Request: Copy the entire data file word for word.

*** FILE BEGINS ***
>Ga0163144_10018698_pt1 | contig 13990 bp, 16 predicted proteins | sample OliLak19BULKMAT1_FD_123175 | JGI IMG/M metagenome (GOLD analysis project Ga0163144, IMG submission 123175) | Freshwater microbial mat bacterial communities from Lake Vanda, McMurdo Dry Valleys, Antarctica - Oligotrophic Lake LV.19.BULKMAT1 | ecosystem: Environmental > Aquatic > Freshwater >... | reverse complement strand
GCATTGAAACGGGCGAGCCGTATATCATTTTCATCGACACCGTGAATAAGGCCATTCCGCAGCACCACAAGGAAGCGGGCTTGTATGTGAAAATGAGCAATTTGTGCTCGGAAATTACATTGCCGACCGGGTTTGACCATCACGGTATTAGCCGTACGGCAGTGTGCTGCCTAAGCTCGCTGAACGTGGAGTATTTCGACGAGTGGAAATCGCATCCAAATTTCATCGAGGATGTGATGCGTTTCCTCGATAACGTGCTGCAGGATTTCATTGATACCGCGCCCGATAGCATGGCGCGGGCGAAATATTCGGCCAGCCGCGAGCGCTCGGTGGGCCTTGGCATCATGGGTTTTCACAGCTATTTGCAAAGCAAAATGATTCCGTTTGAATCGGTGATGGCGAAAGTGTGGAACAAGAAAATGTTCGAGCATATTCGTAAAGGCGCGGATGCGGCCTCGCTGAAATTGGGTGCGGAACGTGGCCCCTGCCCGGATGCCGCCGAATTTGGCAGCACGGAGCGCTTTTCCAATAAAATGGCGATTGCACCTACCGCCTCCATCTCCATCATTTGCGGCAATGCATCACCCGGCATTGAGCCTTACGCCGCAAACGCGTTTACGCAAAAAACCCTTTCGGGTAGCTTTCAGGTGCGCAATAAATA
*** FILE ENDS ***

>Ga0163144_10018698_pt1 | contig 13990 bp, 16 predicted proteins | sample OliLak19BULKMAT1_FD_123175 | JGI IMG/M metagenome (GOLD analysis project Ga0163144, IMG submission 123175) | Freshwater microbial mat bacterial communities from Lake Vanda, McMurdo Dry Valleys, Antarctica - Oligotrophic Lake LV.19.BULKMAT1 | ecosystem: Environmental > Aquatic > Freshwater >... | reverse complement strand
GCATTGAAACGGGCGAGCCGTATATCATTTTCATCGACACCGTGAATAAGGCCATTCCGCAGCACCACAAGGAAGCGGGCTTGTATGTGAAAATGAGCAATTTGTGCTCGGAAATTACATTGCCGACCGGGTTTGACCATCACGGTATTAGCCGTACGGCAGTGTGCTGCCTAAGCTCGCTGAACGTGGAGTATTTCGACGAGTGGAAATCGCATCCAAATTTCATCGAGGATGTGATGCGTTTCCTCGATAACGTGCTGCAGGATTTCATTGATACCGCGCCCGATAGCATGGCGCGGGCGAAATATTCGGCCAGCCGCGAGCGCTCGGTGGGCCTTGGCATCATGGGTTTTCACAGCTATTTGCAAAGCAAAATGATTCCGTTTGAATCGGTGATGGCGAAAGTGTGGAACAAGAAAATGTTCGAGCATATTCGTAAAGGCGCGGATGCGGCCTCGCTGAAATTGGGTGCGGAACGTGGCCCCTGCCCGGATGCCGCCGAATTTGGCAGCACGGAGCGCTTTTCCAATAAAATGGCGATTGCACCTACCGCCTCCATCTCCATCATTTGCGGCAATGCATCACCCGGCATTGAGCCTTACGCCGCAAACGCGTTTACGCAAAAAACCCTTTCGGGTAGCTTTCAGGTGCGCAATAAATA